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  • Experimental Investigation of Carbon nanotube Dust Mitigation System for Habitat Structures

    Paper number



    Dr. Kavya K. Manyapu, United States, The Boeing Company


    Dr. Pablo De Leon, United States, University of North Dakota


    Dr. Leora Peltz, United States, The Boeing Company



    NASA’s new 2018 Strategic Plan lists, as one of its core strategic objectives, the goal of extending human presence into cis-lunar space and the lunar surface [1]. The European Space Agency (ESA) has also announced interest to set up permanent human outpost on the Moon. Such activities necessitate robust space habitats and spacesuits, for the anticipated long duration, rigorous surface operations on the lunar surface. Lunar dust has proved to cause abrasion, thermal problems, wear and tear of materials exposed to the environments, making it a major challenge for surface operations, as witnessed during the Apollo missions. It is therefore imperative that we overcome the challenges posed by the lunar environment and protect hardware deployed on the moon from the dust contamination and degradation.
    This research study is an extension of utilizing the SPacesuit Integrated carbon nanotube Dust Ejection/Removal system (SPIcDER) technology to lunar habitat structures. SPIcDER technology that was originally developed for spacesuit dust cleaning was shown to be compatible with state-of-the-art habitat concepts in a previous study [2]. The concept is extendable from spacesuits to flexible/inflatable/deployable habitat structures due to their similar construction techniques: pressurized structures, outerlayer materials, irregular contours of flexible material and several layers of insulation. The usage of Carbon nanotube (CNT) flexible fibers as electrodes in the SPIcDER system makes it uniquely suited for flexible and deployable structures, where the surfaces have irregular contours and/or various curvatures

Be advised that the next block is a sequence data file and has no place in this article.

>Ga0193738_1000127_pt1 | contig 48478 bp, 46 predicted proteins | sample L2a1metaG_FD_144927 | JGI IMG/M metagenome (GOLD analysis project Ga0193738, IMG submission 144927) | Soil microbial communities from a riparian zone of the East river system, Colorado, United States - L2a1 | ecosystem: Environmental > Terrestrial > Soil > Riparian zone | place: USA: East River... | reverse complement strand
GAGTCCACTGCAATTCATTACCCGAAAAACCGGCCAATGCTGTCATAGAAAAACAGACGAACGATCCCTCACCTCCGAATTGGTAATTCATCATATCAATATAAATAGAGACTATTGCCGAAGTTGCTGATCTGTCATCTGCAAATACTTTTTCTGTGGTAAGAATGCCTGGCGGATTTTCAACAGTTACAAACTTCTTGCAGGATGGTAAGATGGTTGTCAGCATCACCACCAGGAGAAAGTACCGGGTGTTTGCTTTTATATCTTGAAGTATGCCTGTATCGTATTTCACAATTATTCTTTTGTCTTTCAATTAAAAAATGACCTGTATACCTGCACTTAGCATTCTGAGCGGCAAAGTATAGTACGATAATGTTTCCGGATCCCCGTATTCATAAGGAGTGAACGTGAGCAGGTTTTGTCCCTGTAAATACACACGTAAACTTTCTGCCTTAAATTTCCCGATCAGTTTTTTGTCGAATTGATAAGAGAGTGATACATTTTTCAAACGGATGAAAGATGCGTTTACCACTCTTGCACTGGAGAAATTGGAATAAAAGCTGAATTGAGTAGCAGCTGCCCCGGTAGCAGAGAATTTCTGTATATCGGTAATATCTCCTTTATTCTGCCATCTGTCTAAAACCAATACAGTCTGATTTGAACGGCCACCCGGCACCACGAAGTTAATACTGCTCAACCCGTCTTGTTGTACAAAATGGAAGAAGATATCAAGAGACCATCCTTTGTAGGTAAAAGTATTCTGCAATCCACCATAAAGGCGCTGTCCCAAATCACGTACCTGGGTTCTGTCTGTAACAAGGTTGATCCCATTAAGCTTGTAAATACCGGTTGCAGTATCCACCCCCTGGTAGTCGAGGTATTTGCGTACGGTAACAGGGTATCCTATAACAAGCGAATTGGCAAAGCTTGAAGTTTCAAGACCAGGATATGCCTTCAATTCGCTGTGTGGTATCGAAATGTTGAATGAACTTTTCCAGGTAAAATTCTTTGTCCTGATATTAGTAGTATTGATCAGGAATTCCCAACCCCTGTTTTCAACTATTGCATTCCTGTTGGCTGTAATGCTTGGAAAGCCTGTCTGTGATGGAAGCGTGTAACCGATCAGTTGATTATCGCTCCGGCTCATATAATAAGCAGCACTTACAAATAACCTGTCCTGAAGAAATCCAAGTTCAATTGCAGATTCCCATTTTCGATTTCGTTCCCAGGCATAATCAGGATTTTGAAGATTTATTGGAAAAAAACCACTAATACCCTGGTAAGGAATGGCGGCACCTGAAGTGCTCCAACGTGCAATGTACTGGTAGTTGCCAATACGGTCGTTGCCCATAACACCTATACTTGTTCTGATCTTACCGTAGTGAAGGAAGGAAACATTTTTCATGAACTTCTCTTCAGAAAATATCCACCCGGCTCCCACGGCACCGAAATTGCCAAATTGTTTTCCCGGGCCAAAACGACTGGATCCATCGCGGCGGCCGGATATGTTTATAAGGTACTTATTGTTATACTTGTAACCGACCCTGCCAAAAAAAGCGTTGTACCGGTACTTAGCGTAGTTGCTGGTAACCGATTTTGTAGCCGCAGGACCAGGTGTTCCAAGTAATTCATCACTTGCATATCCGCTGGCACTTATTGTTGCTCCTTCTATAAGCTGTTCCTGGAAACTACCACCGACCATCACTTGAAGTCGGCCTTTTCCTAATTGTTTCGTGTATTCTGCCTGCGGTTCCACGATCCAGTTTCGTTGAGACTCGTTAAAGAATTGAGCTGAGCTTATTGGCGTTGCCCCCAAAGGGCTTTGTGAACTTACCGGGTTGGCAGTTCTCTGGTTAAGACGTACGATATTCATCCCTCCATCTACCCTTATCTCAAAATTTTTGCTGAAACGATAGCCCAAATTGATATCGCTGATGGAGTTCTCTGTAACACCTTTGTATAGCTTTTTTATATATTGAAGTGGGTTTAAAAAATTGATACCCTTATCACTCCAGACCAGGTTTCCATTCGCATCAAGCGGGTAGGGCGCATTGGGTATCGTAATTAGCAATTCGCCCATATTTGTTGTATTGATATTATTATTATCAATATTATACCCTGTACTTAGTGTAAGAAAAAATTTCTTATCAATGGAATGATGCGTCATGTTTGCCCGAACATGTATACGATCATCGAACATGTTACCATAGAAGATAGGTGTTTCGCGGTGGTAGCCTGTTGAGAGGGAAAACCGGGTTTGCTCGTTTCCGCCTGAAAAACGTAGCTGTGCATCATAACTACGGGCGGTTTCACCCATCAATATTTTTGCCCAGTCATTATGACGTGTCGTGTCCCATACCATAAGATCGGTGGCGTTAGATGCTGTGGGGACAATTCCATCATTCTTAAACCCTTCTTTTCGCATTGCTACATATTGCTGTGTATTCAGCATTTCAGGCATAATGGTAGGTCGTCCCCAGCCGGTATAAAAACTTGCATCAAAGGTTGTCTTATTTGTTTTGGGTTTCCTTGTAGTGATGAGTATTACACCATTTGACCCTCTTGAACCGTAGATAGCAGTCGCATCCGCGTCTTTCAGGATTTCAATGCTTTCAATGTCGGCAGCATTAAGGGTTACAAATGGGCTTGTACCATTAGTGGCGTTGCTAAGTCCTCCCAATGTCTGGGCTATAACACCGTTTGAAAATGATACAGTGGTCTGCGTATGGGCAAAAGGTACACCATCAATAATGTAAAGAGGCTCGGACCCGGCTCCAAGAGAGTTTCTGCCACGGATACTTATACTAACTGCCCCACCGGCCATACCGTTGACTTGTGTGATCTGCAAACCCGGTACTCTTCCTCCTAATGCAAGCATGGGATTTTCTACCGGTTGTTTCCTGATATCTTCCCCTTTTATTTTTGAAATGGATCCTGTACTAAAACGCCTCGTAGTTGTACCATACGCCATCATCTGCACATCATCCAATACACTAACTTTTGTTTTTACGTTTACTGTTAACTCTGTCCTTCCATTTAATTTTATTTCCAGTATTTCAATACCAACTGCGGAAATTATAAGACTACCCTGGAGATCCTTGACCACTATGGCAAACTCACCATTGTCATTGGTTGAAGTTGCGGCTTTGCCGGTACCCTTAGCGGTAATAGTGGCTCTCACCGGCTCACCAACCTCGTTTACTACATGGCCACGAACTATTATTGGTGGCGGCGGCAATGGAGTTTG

This paper reports on the experimental investigation of applying the SPIcDER system to inflatable habitat structures. A study was conducted using SPIcDER prototypes on the Inflatable Lunar Mars Habitat module build by University of North Dakota. Results from the experiments are provided in this paper. 
    [1] NASA 2018 Strategic Plan, NASA, 2018,(accessed 08.20.2018).
    [2]  K. K.Manyapu, P. de León, L. Peltz, Extending the Utilization of Dust Protection Systems using Carbon Nanotube embedded materials for Lunar Habitats for Exploration Missions, 69th IAC ,  Bremen, Germany, 1-5 October
    Abstract document


    Manuscript document